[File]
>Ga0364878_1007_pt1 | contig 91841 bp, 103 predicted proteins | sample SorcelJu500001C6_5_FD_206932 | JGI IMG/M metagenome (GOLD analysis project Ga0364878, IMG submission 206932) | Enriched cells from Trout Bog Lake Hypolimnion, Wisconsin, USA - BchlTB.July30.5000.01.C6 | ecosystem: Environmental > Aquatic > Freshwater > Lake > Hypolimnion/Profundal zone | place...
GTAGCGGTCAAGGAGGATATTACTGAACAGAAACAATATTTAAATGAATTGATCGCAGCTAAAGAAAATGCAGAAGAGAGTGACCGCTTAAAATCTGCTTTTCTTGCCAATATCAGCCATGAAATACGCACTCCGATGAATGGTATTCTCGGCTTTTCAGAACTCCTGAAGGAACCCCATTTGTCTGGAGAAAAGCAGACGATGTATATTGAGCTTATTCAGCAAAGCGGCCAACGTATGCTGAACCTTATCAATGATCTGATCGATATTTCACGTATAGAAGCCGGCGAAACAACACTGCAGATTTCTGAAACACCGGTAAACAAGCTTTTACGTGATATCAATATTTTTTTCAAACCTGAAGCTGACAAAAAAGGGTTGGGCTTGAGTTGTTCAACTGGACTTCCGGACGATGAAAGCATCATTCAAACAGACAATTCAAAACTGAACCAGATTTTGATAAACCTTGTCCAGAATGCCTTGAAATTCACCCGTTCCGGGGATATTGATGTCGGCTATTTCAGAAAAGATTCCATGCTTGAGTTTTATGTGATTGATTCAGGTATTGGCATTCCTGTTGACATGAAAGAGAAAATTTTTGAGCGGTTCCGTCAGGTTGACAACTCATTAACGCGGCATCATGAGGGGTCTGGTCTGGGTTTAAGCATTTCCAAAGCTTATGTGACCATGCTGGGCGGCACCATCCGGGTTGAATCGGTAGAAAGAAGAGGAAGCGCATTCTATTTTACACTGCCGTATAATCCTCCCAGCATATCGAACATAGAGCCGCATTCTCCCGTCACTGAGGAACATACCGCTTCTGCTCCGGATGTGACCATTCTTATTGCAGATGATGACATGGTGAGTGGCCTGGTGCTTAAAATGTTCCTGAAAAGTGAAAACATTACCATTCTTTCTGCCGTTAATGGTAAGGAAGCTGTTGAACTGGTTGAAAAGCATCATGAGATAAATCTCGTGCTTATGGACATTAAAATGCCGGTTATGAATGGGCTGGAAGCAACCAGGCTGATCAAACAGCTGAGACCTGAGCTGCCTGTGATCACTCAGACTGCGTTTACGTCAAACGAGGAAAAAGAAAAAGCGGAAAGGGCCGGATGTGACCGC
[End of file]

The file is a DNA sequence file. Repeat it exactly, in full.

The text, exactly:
>Ga0364878_1007_pt1 | contig 91841 bp, 103 predicted proteins | sample SorcelJu500001C6_5_FD_206932 | JGI IMG/M metagenome (GOLD analysis project Ga0364878, IMG submission 206932) | Enriched cells from Trout Bog Lake Hypolimnion, Wisconsin, USA - BchlTB.July30.5000.01.C6 | ecosystem: Environmental > Aquatic > Freshwater > Lake > Hypolimnion/Profundal zone | place...
GTAGCGGTCAAGGAGGATATTACTGAACAGAAACAATATTTAAATGAATTGATCGCAGCTAAAGAAAATGCAGAAGAGAGTGACCGCTTAAAATCTGCTTTTCTTGCCAATATCAGCCATGAAATACGCACTCCGATGAATGGTATTCTCGGCTTTTCAGAACTCCTGAAGGAACCCCATTTGTCTGGAGAAAAGCAGACGATGTATATTGAGCTTATTCAGCAAAGCGGCCAACGTATGCTGAACCTTATCAATGATCTGATCGATATTTCACGTATAGAAGCCGGCGAAACAACACTGCAGATTTCTGAAACACCGGTAAACAAGCTTTTACGTGATATCAATATTTTTTTCAAACCTGAAGCTGACAAAAAAGGGTTGGGCTTGAGTTGTTCAACTGGACTTCCGGACGATGAAAGCATCATTCAAACAGACAATTCAAAACTGAACCAGATTTTGATAAACCTTGTCCAGAATGCCTTGAAATTCACCCGTTCCGGGGATATTGATGTCGGCTATTTCAGAAAAGATTCCATGCTTGAGTTTTATGTGATTGATTCAGGTATTGGCATTCCTGTTGACATGAAAGAGAAAATTTTTGAGCGGTTCCGTCAGGTTGACAACTCATTAACGCGGCATCATGAGGGGTCTGGTCTGGGTTTAAGCATTTCCAAAGCTTATGTGACCATGCTGGGCGGCACCATCCGGGTTGAATCGGTAGAAAGAAGAGGAAGCGCATTCTATTTTACACTGCCGTATAATCCTCCCAGCATATCGAACATAGAGCCGCATTCTCCCGTCACTGAGGAACATACCGCTTCTGCTCCGGATGTGACCATTCTTATTGCAGATGATGACATGGTGAGTGGCCTGGTGCTTAAAATGTTCCTGAAAAGTGAAAACATTACCATTCTTTCTGCCGTTAATGGTAAGGAAGCTGTTGAACTGGTTGAAAAGCATCATGAGATAAATCTCGTGCTTATGGACATTAAAATGCCGGTTATGAATGGGCTGGAAGCAACCAGGCTGATCAAACAGCTGAGACCTGAGCTGCCTGTGATCACTCAGACTGCGTTTACGTCAAACGAGGAAAAAGAAAAAGCGGAAAGGGCCGGATGTGACCGC